At a Brews and Brains event at Costa Mesa's Fireside Tavern, Ceazar Nave, a second-year UCI doctoral student in physiology & biophysics, outlines how studying fruit fly brains might help jet-lagged humans reset their biological clocks. Steve Zylius / UCI

Where beer and science meet

Brews and Brains group translates complex research for a mass audience

Can glow-in-the-dark fruit fly brains help humans avoid Monday morning grogginess after a weekend of partying? As a crowd of 30 sip beer and gobble sliders at a Costa Mesa tavern, Ph.D. student Ceazar Nave explains how insect research at UCI might lead to a cure for the “social jet lag” caused by staying up late and sleeping in.

His 10-minute talk is part of Brews and Brains, a biweekly blend of science, beer and camaraderie organized by UCI graduate students. Think of it as Toastmasters for brainiacs, says Nayna Sanathara, who co-founded the group in 2015 while earning a doctorate in pharmacology.

The goal is to help graduate students and postdocs communicate complex scientific research to the general public – and have some fun in the process. “Grad school can be very lonely,” Sanathara notes. “With Brews and Brains, I got to know a good amount of people, which was refreshing.”

Brews and Brains co-leader James Pratt Jr., a fourth-year Ph.D. student

Brews and Brains co-leader James Pratt Jr., a fourth-year Ph.D. student in criminology, law & society, mingles with attendees on the venue’s patio. Steve Zylius / UCI

The gatherings have gained enough steam that students from UCLA and UC San Diego have asked about establishing Brews and Brains branches at their campuses. UCI’s club has nearly 1,400 followers on Meetup.com and sells beer pint glasses and coasters emblazoned with its logo.

Professors, students and curious civilians attend the mini-lectures, which cover such topics as sex workers in Indonesia, butterfly eyesight, intestinal immune cells, teen smoking, and sugar as a potential remedy for multiple sclerosis.

The idea for Brews and Brains germinated in a science communication skills course taught at UCI by writer/performer/radio host Sandra Tsing Loh. On the last day, Sanathara and two classmates – Mike Bryant, a mechanical & aerospace engineering master’s student who worked in UCI’s lasers, flames and aerosols research group, and Christian Herrera, a psychology Ph.D. student specializing in cognitive neuroscience – decided they wanted to continue honing their storytelling abilities.

Bryant suggested forming a Meetup group, Sanathara designed a logo, and Brews and Brains was born.

But the first meeting – held March 17, 2015, in UCI’s Anteater Pub – was a bit of a disaster. “We forgot it was St. Patrick’s Day,” Sanathara recalls. So the inaugural speaker found herself struggling to explain “the psychophysics of color” in a room filled with loud, drunk people. “After that, we looked for a quieter location,” Sanathara says.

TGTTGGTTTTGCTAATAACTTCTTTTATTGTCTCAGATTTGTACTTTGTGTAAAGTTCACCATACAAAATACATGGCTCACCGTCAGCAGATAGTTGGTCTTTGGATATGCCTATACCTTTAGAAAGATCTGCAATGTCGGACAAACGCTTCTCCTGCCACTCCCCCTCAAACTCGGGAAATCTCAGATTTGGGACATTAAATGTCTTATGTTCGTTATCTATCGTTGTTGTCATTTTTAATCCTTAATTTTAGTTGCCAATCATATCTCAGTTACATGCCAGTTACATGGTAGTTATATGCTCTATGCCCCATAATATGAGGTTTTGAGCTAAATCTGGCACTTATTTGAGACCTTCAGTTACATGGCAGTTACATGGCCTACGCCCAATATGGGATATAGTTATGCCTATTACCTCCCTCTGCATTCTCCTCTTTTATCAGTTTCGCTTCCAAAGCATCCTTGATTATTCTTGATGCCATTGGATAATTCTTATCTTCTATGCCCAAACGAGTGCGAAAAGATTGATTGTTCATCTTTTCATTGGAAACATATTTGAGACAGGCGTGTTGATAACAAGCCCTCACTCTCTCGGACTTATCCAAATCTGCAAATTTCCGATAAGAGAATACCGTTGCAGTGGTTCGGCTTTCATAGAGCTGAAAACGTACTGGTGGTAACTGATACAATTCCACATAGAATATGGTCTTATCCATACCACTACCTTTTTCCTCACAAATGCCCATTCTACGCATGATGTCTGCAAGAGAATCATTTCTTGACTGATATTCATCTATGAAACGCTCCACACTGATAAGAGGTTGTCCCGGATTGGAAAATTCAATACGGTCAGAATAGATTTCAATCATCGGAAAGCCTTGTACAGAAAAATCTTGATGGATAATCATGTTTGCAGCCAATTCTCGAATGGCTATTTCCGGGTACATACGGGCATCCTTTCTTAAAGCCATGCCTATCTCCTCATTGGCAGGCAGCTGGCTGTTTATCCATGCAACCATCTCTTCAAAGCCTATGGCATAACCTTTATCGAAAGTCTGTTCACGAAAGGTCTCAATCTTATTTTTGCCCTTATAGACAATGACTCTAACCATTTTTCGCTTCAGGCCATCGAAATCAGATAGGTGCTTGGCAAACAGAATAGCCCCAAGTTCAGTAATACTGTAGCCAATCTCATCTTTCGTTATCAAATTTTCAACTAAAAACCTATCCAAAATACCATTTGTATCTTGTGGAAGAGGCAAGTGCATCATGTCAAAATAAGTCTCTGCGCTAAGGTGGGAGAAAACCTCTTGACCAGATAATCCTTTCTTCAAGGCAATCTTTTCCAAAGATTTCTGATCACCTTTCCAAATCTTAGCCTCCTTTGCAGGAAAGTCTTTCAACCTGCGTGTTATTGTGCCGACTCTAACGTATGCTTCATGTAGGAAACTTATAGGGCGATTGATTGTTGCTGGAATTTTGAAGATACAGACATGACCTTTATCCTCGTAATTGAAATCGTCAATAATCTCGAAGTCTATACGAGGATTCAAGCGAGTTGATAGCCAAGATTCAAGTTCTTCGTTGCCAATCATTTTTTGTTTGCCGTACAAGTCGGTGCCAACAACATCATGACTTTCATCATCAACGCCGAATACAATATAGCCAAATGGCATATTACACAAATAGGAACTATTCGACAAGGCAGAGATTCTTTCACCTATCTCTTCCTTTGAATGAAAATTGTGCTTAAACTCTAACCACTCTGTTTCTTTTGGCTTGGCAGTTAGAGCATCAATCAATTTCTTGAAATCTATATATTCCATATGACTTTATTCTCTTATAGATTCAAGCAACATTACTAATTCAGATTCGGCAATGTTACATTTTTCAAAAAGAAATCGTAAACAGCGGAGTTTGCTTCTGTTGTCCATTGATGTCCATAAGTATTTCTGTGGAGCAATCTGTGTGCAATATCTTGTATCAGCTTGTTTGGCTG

A Newport Beach pizza parlor was the group’s next home, followed by an Irish pub, a Mediterranean diner and, currently, the Fireside Tavern in Costa Mesa’s Crowne Plaza Hotel. Slowly but steadily, the events caught on, growing from a handful of attendees and the need to arm-twist potential speakers to audiences of several dozen and a waiting list of folks wanting to deliver talks, organizers say.

On June 26, Brews and Brains will belatedly celebrate its second birthday with a big science party at The Cove, UCI Applied Innovation’s hip networking hangout. Food and drinks will be included, along with an expanded lineup of mini-talks, two by UCI faculty. The event is open to the public.

In coming months, the club hopes to launch a blog, propagate to other campuses and apply for nonprofit status, says James Pratt Jr., a criminology, law & society grad student who co-leads the organization.

And, of course, Brews and Brains will continue its every-other-week fusion of science and suds.

On a recent Tuesday, jet lag researcher Nave took center stage to discuss the use of disembodied fruit fly brains to study the side effects of flying cross-country (or staying up late and sleeping in on weekends). By manipulating the croissant-shaped organ’s biological clock and tracking the reaction of circadian neurons (bred to glow in the dark), UCI investigators discovered that a brief blast of light shortened the recovery time.

This summer, Nave – a second-year physiology & biophysics doctoral student – plans to experiment with the timing and intensity of the light to see if more instant jet lag relief is possible.

In the meantime, he warns Brews and Brains listeners that altering their sleep patterns on Fridays and Saturdays not only causes “social jet lag” on Monday morning, but increases vulnerability to heart disease and other ailments.

Reworking a line from Shakespeare, Nave concludes: “Partying is such sweet sorrow.”

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